Australian pacer Kane Richardson said pulling out of the upcoming IPL was difficult but definitely a right decision as he didn't want to miss the birth of his first child in the wake of travel restrictions due to the raging COVID-19 pandemic.
The 29-year-old, who was bought by Royal Challengers Bangalore for Rs 4 crore in the IPL auction last December, had opted out of the tournament to be with his wife for the birth of his first child.
RCB named Australian leg-spinner Adam Zampa as his replacement for the cash-rich event starting September 19 in the UAE.
"It's always difficult to withdraw from a competition like the IPL, it's the pinnacle domestic competition in the world so it wasn't an easy decision, but when I sat down and thought about it, it was definitely the right one," Richardson told media on Wednesday.
"With all that's going on in the world at the moment and the challenge of getting home on time for something as unpredictable as the birth of a child, I couldn't risk missing that."
Currently in England for Australia's limited-overs series, Richardson plans to head home to Adelaide to be with his family after undertaking the mandatory two week quarantine following the conclusion of the tour later this month.
"I'm disappointed to miss the IPL but hopefully there are opportunities ahead for that," he said.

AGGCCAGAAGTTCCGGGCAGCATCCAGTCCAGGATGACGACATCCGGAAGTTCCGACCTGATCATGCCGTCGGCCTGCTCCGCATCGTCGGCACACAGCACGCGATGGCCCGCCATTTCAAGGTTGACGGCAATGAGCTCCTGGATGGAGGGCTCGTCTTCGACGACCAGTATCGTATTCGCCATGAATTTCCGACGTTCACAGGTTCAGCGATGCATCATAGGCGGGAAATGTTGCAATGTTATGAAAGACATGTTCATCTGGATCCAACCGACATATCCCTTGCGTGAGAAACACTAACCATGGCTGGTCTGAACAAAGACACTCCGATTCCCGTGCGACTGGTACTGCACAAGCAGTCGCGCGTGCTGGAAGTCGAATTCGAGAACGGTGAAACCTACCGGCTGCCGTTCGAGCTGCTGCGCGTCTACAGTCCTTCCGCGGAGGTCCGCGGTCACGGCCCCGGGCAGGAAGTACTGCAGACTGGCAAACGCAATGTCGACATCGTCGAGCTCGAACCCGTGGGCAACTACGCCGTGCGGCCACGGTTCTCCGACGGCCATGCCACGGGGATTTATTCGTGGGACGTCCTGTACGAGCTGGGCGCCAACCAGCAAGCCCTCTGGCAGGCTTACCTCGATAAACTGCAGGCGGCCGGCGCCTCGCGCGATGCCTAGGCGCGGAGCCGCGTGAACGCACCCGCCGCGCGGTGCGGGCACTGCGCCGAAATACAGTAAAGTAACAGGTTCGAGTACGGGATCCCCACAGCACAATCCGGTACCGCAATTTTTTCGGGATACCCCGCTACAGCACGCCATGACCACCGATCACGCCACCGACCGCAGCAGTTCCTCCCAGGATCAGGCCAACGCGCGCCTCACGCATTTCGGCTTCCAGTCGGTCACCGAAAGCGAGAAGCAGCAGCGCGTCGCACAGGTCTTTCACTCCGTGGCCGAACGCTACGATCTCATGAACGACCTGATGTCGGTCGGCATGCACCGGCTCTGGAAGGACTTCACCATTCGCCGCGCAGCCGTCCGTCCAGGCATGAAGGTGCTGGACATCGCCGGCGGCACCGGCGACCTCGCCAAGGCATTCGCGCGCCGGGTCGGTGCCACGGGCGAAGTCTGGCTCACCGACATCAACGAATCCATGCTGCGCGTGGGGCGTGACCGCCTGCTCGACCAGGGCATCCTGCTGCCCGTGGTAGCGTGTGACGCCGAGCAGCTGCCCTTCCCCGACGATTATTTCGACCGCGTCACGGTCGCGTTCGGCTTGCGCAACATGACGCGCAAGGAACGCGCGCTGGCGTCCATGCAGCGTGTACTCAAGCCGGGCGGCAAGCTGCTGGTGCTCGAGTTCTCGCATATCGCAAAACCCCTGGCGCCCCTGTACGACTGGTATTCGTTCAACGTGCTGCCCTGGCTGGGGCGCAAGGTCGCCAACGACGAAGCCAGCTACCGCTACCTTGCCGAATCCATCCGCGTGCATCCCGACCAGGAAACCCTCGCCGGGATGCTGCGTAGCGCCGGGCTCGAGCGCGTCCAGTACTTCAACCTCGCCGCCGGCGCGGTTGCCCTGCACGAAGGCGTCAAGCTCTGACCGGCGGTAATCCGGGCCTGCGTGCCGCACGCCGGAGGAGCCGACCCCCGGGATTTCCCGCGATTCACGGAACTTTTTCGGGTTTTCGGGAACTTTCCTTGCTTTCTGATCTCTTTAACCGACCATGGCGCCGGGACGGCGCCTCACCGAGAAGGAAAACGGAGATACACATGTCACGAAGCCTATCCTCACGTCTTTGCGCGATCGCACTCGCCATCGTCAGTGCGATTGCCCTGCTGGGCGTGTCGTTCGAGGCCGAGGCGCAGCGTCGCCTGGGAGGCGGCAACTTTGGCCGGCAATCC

"I don't think I'd be able to live with missing the birth of my first child I can be home and support my wife as best I can, and hopefully those (cricket) opportunities come around again."
Richardson has featured in the last nine T20Is for Australia and is now taking inspiration from his past performances to get into the playing XI as a third pacer behind Mitchell Starc and Pat Cummins.
"Coming off five months of doing nothing you don't really know until we start, but if I look back in the last 12 months, I feel like I've done the job in the games we've played," he said.
Australia became world's No 1 team in the T20 format in May this year and Richardson said the touring side has plenty of options in the pace department to help them retain the spot.
"It's been a nice period for our T20 team and it's been nice personally to be part of it. You never feel 100 per cent comfortable behind those guys but hopefully my name is called Friday night and I can come in and do a job," he said.
"But there's a fair group of fast bowlers here with a big touring party so I'm sure whoever gets the nod will do a really good job behind those two.
"Everyone brings a little bit of variety and their individual strengths, think that's what you want in a bowling attack. I feel like we have all bases covered."
The first T20 between Australia and England will be played on Friday.